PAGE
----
…Unique Systems Knowledge…


Even normal operations in a warbird require procedures and systems knowledge you don’t see on a Cessna or Columbia. “Every power change in a fighter requires rudder trim. You use rudder trim more than elevator trim on these airplanes,” Rozendaal advises. We learned that climbing into the Corsair is complex enough; put your left foot on a slot in the flap, left hand to a slot in the fuselage, right foot to a hidden step in the wing, left foot up to that same step, and then swing your legs over and into the cockpit. For everyone’s sake, don’t slip while you do this. (The cockpit is ten feet off the ground.) Otherwise, Rozendaal says of the Corsair: “It’s a straightforward airplane to fly.”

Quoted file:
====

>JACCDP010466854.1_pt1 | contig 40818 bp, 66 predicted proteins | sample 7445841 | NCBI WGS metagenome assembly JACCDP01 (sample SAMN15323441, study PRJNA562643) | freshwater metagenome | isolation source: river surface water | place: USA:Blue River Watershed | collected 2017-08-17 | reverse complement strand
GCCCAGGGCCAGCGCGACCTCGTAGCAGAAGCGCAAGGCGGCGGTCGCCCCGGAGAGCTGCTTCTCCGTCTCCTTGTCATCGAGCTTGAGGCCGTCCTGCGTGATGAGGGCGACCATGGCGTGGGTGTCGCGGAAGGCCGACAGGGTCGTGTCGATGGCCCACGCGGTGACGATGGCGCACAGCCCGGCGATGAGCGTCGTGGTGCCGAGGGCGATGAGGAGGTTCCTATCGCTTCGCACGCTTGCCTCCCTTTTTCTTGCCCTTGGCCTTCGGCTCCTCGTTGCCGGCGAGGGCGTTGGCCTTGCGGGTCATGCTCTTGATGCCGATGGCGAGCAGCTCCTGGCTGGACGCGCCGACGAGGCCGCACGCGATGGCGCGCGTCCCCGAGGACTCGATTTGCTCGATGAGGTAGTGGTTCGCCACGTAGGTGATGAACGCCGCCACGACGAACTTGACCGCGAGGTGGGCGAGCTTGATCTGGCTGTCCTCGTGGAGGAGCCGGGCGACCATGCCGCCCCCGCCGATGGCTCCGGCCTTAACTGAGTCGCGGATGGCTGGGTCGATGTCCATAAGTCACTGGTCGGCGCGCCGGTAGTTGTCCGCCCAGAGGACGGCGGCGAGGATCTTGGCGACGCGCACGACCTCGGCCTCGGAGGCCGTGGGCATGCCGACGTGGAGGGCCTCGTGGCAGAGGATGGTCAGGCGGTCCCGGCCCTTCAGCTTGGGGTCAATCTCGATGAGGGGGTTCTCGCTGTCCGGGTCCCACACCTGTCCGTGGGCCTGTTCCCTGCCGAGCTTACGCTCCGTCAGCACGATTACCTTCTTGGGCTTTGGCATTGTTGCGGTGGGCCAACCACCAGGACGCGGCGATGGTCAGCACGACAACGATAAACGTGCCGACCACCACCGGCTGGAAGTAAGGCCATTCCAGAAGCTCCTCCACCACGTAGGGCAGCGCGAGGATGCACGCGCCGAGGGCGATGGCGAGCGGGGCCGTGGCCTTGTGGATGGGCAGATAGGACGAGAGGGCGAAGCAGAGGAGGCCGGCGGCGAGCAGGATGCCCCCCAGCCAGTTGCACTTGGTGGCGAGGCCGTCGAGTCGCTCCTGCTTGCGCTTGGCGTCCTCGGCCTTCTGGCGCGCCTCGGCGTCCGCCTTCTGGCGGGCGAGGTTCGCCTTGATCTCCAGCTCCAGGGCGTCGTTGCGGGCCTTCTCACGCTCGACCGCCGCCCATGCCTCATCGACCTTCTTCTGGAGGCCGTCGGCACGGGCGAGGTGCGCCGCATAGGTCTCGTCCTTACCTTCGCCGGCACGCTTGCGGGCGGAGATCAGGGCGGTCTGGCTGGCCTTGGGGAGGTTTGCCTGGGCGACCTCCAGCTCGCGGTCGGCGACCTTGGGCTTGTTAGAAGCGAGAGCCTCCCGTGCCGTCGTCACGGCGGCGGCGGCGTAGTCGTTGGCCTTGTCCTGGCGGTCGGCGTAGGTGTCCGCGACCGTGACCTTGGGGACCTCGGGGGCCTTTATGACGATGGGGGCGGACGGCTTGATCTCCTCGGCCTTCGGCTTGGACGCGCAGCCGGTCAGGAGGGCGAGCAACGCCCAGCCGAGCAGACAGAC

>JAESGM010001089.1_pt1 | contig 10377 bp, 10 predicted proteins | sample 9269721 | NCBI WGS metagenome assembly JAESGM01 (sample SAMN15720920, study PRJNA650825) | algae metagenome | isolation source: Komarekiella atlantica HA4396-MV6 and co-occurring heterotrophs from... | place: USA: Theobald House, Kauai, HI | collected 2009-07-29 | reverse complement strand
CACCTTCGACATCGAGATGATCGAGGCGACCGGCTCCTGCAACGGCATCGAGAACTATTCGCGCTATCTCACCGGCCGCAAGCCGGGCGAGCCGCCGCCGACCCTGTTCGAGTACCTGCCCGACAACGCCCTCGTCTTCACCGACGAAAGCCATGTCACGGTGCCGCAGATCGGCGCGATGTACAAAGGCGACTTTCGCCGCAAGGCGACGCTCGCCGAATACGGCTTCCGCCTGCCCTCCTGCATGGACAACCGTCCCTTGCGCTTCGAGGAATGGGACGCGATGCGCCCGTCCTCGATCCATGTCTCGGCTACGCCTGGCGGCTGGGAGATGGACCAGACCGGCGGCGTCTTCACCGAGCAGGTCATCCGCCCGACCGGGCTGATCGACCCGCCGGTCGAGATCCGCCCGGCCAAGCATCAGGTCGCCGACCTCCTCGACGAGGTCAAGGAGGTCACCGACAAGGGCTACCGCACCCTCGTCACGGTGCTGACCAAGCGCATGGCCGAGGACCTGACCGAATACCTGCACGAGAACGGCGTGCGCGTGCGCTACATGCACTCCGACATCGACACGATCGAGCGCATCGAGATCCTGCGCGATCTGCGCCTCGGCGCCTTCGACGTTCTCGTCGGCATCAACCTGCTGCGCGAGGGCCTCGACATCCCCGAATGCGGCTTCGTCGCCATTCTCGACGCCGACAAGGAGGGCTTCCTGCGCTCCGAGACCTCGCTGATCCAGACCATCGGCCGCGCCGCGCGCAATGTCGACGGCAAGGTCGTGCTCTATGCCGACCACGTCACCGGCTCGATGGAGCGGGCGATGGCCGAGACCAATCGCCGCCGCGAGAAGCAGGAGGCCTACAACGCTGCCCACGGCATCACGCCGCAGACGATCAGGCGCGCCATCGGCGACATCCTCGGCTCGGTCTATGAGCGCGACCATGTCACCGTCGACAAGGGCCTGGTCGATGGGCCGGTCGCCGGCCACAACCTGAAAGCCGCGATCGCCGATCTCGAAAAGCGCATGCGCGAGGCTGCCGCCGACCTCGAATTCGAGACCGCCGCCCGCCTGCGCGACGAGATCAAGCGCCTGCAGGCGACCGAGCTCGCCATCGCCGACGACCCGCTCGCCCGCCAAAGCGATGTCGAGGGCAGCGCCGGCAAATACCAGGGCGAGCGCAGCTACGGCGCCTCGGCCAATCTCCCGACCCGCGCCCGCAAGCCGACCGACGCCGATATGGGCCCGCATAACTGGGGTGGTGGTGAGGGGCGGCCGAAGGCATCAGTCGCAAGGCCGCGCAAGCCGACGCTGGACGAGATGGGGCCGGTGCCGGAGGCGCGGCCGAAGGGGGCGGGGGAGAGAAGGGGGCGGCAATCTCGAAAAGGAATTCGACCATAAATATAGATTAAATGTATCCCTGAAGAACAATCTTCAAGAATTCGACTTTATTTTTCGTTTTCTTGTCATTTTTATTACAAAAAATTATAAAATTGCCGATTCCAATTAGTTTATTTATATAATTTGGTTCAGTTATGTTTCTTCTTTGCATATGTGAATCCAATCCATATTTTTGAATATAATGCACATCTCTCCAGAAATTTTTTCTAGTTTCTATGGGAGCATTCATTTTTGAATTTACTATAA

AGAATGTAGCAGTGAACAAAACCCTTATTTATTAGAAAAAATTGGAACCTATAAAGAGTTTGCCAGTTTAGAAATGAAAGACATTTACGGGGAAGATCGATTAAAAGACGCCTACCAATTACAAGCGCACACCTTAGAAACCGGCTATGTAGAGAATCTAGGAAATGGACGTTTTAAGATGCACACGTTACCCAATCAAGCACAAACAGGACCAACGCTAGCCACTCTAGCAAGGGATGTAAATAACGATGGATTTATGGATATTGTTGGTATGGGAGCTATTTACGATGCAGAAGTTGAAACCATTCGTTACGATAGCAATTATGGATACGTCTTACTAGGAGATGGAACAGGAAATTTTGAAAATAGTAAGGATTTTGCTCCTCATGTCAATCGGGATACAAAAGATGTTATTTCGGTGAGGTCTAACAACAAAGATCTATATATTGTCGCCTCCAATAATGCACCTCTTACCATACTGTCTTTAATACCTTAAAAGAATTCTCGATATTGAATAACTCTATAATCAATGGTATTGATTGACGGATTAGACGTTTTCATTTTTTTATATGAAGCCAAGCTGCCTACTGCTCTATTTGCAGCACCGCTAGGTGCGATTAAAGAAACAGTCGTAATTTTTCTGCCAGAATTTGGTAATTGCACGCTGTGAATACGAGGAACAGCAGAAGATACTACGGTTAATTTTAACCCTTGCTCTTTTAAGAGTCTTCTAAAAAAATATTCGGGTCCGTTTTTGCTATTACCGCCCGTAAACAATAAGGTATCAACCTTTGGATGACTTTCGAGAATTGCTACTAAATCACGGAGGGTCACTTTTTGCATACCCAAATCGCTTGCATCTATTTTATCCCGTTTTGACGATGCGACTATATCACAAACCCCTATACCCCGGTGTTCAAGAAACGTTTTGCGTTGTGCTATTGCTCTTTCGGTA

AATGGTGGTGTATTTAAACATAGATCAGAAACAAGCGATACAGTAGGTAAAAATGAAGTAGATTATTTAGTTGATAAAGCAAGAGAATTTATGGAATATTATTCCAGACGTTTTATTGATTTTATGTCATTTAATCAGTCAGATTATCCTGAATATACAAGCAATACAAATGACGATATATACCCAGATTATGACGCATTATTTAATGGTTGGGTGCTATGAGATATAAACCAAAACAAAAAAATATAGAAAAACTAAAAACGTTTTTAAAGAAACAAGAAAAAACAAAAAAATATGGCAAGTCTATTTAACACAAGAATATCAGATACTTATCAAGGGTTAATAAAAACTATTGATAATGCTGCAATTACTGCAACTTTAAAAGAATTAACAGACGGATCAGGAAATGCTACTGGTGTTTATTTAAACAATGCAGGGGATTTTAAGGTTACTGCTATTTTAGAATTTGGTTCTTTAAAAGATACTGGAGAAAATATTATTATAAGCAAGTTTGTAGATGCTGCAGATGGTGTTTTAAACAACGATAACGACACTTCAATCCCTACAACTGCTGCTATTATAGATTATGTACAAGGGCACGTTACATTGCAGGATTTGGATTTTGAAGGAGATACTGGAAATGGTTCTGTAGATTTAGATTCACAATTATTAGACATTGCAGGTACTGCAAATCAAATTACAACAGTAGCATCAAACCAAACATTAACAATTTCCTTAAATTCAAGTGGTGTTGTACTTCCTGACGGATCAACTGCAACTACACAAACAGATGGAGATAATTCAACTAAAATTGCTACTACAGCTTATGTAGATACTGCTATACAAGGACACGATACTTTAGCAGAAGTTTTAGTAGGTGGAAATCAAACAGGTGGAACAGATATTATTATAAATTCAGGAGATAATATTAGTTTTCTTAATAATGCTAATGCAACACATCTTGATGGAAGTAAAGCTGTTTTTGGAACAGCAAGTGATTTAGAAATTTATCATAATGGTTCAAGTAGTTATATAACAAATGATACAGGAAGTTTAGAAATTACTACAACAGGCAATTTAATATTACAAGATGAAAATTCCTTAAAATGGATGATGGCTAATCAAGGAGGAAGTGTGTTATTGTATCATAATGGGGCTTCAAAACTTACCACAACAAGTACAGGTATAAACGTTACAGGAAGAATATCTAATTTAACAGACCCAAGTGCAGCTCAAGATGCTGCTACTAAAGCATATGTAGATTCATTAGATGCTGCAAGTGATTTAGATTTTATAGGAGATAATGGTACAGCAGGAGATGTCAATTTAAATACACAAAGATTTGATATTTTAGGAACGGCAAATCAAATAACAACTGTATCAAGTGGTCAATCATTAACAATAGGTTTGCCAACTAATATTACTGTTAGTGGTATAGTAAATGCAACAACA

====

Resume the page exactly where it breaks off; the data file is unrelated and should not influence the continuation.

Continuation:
What was it like to fly a Corsair for the first time? “Once I finally got up the nerve to move the stick on the Corsair, I realized it was just like a big RV-4.” Rozendaal owns an RV-4 so he felt right at home. “The Hellcat flies like a Cub — just look at that big, fat wing … it’s an honest, forgiving airplane. But it isn’t fast … Navy airplanes didn’t have to be fast. They just had to get above the ships and wait for the enemy to come to them.” On better days, they’d later have to get stopped on a ship. Super Corsairs were Navy planes designed to climb fast, though. The “Super” part refers to the 3000-plus-horsepower 28-cylinder R-4360 up front. The engine has seven magnetos on a rotary switch to help diagnose a problem. It idles with the prop at almost zero pitch since any more pitch sends the Super Corsair taxiing. Only 10 of them were built as Kamikaze killers. “It could still win a time-to-climb [contest] in its class,” Rozendaal opines.